Any hobbies or interests?

Festive dinner parties, country living, team sports, tennis, aikido

Learn more about Professor Noah Weisbord

 

Robert Yalden

Professor Robert Yalden
Professor Robert Yalden is focusing his research on the “forces that shape competing perspectives on the role of corporations, boards of directors and different stakeholders, and that, in turn, shape the institutional architecture that countries put in place to oversee and foster the evolution of business law.” (Photo by Andrew Van Overbeke)

Why did you decide to join Queen’s Law?

The Stephen Sigurdson Professorship in Corporate Law and Finance was created at the right time. I had been in practice for 25 years with Osler, where Steve had been a partner and where I had had the privilege of working with him when I was a young associate, so the job posting caught my eye. I have taught corporate and securities law since the early ’90s, and published regularly on business law issues, but was keen to devote more time to teaching, research and dialogue about public policy issues that shape Canadian business law. So I decided to apply for the position. I was already aware that the Faculty had excellent business law scholars. But the more I got to know the Faculty as a whole and its desire to keep building on its strengths in this area, the more convinced I became that this really was a once in a lifetime opportunity. 

Fast Facts about Professor Robert Yalden

What got you interested in your area of law?

In law school I had a passion for administrative and constitutional law (areas that I still find incredibly interesting). But to my great surprise, my student experience with Osler gave rise to a passion for business law. During my articles I worked extensively on the first “poison pill” adopted in Canada. This involved fascinating research and analysis of fundamental issues underlying Canadian business law, as we tried to sort out whether we could adapt a U.S. M&A defense strategy to fit within Canada’s corporate and securities law frameworks and as debate raged about what role Canadian boards of directors should play in the face of hostile take-over bids. Soon after that I had the opportunity to teach a corporate and securities law course at McGill. That allowed me to build on my experience at Osler and to explore a range of public policy issues that were not being examined in much depth in Canadian business law courses at the time. The experiences at Osler and McGill were the genesis of my decision to build a career in business law.  

Tell us about your research.

I have a longstanding interest in the purpose that we expect corporations to serve and the way different visions of that purpose shape business law frameworks in Canada and in other countries. I have been especially intrigued by the way corporate and securities law sometimes embrace competing visions of the corporation, as well as by their often differing perspectives both on how boards should approach their decision making process and on which stakeholders’ interests they should factor into that process. My research aims to better understand the forces shaping these different perspectives and, in turn, the institutional architecture that countries put in place to oversee and foster the evolution of business law. I am fascinated by these big picture issues, but I am equally concerned with the way debates about these matters affect the development of principles and practices that guide day to day decision making in corporations. Indeed, I have long been concerned that corporate and securities law in Canada are not as well integrated as they should be because they embrace different conceptions of the corporation, with the result that they advance competing principles that are not easily reconciled in practice. This has given rise to significant tensions that have very real consequences for how corporate and securities law come at particular problems, as well as for the standards that these bodies of law ask boards of directors and management teams to live up to as they consider questions affecting the future of the corporation.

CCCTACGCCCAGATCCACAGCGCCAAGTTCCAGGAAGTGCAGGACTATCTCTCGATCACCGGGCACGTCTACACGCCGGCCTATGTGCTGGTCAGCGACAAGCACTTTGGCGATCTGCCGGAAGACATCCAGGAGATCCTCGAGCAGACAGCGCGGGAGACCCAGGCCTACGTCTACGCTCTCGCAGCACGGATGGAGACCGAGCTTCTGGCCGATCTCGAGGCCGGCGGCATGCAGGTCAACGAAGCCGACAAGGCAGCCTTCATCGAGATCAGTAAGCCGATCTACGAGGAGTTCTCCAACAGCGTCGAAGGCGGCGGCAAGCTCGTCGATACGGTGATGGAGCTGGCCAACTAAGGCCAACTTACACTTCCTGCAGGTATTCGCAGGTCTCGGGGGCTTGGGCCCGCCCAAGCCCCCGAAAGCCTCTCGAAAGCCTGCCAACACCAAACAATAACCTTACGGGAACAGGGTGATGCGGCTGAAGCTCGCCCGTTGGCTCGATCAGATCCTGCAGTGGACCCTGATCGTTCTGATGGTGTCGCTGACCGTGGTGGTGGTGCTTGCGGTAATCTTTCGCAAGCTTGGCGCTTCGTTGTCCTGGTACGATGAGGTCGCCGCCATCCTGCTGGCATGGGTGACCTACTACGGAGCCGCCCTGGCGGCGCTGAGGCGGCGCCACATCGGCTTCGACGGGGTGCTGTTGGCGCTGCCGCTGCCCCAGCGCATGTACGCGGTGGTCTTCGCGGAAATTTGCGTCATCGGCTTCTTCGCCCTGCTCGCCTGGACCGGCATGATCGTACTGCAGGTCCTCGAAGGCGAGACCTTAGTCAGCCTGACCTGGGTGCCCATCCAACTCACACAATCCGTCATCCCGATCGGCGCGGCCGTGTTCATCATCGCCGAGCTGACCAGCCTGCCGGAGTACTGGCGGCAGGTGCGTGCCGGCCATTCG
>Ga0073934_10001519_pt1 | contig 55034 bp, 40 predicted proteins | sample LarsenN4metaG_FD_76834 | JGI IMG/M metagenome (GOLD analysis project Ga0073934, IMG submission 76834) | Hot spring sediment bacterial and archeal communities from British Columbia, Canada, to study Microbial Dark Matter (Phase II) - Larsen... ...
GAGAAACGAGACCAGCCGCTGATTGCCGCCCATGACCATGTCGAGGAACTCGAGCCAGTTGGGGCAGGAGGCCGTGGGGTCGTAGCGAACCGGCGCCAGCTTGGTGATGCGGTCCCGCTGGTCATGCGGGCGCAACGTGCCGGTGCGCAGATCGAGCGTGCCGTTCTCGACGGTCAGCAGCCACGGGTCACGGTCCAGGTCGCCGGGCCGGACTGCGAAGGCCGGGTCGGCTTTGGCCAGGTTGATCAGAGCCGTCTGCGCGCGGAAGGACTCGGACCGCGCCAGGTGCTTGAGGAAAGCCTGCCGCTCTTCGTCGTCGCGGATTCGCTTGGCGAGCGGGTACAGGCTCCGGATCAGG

What are you most proud of?

Being invited to join Queen’s Law and to become the first Sigurdson Professor; maintaining a sustained commitment to teaching and publishing throughout my years in practice; being a founding partner and then contributing for close to two decades to building the Montreal office of Osler (in both of Canada’s official languages); serving as a law clerk to Bertha Wilson (the first woman appointed to the Supreme Court of Canada) and supporting her work on a number of seminal decisions; my involvement for over a decade on the Board of Canada’s leading NGO devoted to human rights education (EQUITAS) and its extraordinary domestic and international programs; and, most especially, my parents (who devoted their careers to public service and academia), my spouse (a human rights lawyer and educator) and my daughter (flourishing as a university student), for they have all shaped my values and principles for the better.

Any hobbies or interests?

  • Cross-country skiing and running (born of my time doing both competitively in high school and then as an undergraduate with the Queen’s Varsity teams)
  • Travel, food and wine (France and Greece being high on those lists for family reasons)
  • Art, music, theatre and good books 

Learn more about Professor Robert Yalden